For example, skin color.  CT divides people up into two groups. “White” people and “POC.” Never mind that the lines between who is and who is not “white” or a “POC” are nothing if not arbitrary, there has to be a binary for Critical Theory to work.  The binary is important because of step two.

Step two: assign one group as the oppressor group and the other group as the oppressed group.

For example, all ‘white’ people are the oppressors, and all POCs are innocent and oppressed.

Or, to apply the method to a non-racial issue, straight people are the oppressors, and gay people are the oppressed. Or, cisgender people are the oppressors, and transgender people are the oppressed.  Critical Theory needs these binaries and insists upon them being upheld as a matter of doctrine, and for reasons that lead to step three.

Step three: impute righteousness or condemnation based on group identity.

Evidence of this claim can be seen ubiquitously in social media contemporaneously.  Consider that the term “whiteness” is used almost exclusively to describe negativity, while “blackness” is a term used to describe an honorable, cultural heritage.

Step four, intentionally treat people differently, based on group identity.

Evidence of this is clear in the hot-button controversies of our day.  When government contractors call “White” managers out for a diversity training and instruct them to write letters of apology to POC for their “privilege,” they are being judged solely on the basis of their skin color.  As an aside, the “white” employee, having “confessed” the depravity which attaches to his skin color, is granted some temporary, cultural form of forgiveness, but they must continue on a salvation by works program for the rest of their lives for they are told by the priests and priestesses of this new worldview that they will never fully escape the noetic effects of “whiteness.” Whiteness is the blinding sin that will forever plague them; it is the sinful soup in which they swim.  While CRT imputes sin based on skin color, it never imputes righteousness to the ‘oppressor’ group.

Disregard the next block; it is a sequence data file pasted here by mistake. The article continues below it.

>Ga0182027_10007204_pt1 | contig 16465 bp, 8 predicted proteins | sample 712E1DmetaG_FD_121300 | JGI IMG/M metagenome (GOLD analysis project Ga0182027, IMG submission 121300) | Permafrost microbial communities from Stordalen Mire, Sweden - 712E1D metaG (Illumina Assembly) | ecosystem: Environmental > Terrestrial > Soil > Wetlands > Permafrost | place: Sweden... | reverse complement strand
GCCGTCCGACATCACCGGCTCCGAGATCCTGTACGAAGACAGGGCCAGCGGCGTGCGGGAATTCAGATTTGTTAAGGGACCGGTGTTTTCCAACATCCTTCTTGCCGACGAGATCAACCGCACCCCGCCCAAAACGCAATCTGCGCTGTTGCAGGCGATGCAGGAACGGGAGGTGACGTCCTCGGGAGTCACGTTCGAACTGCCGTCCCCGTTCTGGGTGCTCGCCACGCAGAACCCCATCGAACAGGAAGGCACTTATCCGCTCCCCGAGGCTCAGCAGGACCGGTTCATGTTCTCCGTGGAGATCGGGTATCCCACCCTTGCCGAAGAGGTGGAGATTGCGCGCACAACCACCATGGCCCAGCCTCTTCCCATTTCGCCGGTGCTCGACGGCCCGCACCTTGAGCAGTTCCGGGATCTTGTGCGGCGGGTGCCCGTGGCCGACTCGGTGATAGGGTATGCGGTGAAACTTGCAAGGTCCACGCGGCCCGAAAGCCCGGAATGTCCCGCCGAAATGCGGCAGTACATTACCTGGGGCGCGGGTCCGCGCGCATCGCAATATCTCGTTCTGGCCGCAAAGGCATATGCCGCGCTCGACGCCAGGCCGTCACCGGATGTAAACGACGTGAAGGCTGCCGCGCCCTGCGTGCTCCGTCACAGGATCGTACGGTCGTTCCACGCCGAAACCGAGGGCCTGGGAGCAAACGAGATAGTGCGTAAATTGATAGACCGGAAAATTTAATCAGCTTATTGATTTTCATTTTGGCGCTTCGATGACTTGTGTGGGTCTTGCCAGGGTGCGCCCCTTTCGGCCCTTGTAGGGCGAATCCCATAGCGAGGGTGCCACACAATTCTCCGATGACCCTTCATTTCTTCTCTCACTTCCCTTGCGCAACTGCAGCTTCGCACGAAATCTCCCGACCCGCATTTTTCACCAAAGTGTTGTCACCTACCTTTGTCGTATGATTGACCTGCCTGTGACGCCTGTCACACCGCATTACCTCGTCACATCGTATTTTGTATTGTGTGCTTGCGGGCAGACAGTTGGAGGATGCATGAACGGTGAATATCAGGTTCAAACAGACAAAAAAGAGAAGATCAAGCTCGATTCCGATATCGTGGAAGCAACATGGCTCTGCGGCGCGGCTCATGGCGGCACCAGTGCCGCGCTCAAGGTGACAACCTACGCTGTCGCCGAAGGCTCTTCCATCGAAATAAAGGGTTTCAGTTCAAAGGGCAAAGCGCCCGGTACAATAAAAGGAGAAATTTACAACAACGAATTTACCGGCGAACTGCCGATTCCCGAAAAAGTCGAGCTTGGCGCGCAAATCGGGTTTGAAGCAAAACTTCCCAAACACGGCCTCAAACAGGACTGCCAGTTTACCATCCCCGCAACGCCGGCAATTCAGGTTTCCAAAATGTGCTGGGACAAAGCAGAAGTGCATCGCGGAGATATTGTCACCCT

Hopefully, everyone can begin to see how this ends up constructing an alternate worldview from the one given to us in scripture.

Biblically speaking, sin isn’t a function of skin color, and salvation isn’t by works.

But Critical Theory isn’t concerned with sound doctrine, rather than our identity being biblically defined, sin being universally imputed to all humanity through Adam, and righteousness imputed based on the finished work of Christ; Critical Theory defines us according to our intersectional group memberships and sets us about the work of earning our way toward redemption by “doing the work.”

In essence, what we see in Critical Theory is another gospel, which is no gospel at all (see Galatians 1:6-7).

In all fairness to Pastor Joseph, he has not undertaken to defend CT, but Tisby, whom he cites, has gone on record suggesting that terms and principles in CRT are “helpful” (See Neil Shenvi’s Review).

Herein lies the problem.  One cannot solve legitimate problems by invoking poorly conceived solutions that owe their foundational precepts to ideas that are corrosive to biblical Christianity, and there is no question that Critical Theory is unfriendly to a Christian worldview, just google Queer Theory.

So while I absolutely acknowledge Pastor Joseph’s claims about Jesus’ recognition of dividing lines like the one between Jews and Samaritans…

I don’t believe that Jesus ignored the realities of those dividing lines, but he sought to acknowledge their reality and minister through them (Jhn 4). 

Pastor Joseph

I also wish to point out that Jesus’ solution to the problem wasn’t a worldly solution.

Ultimately, our Lord focused on unity in Himself. 

Pastor Joseph’s words that follow have touched my heart.

8/ While I recognize the transformational nature of the gospel, I also recognize that it is manifested in fallen people of human nature, with years of history and unfortunate injustices towards one another.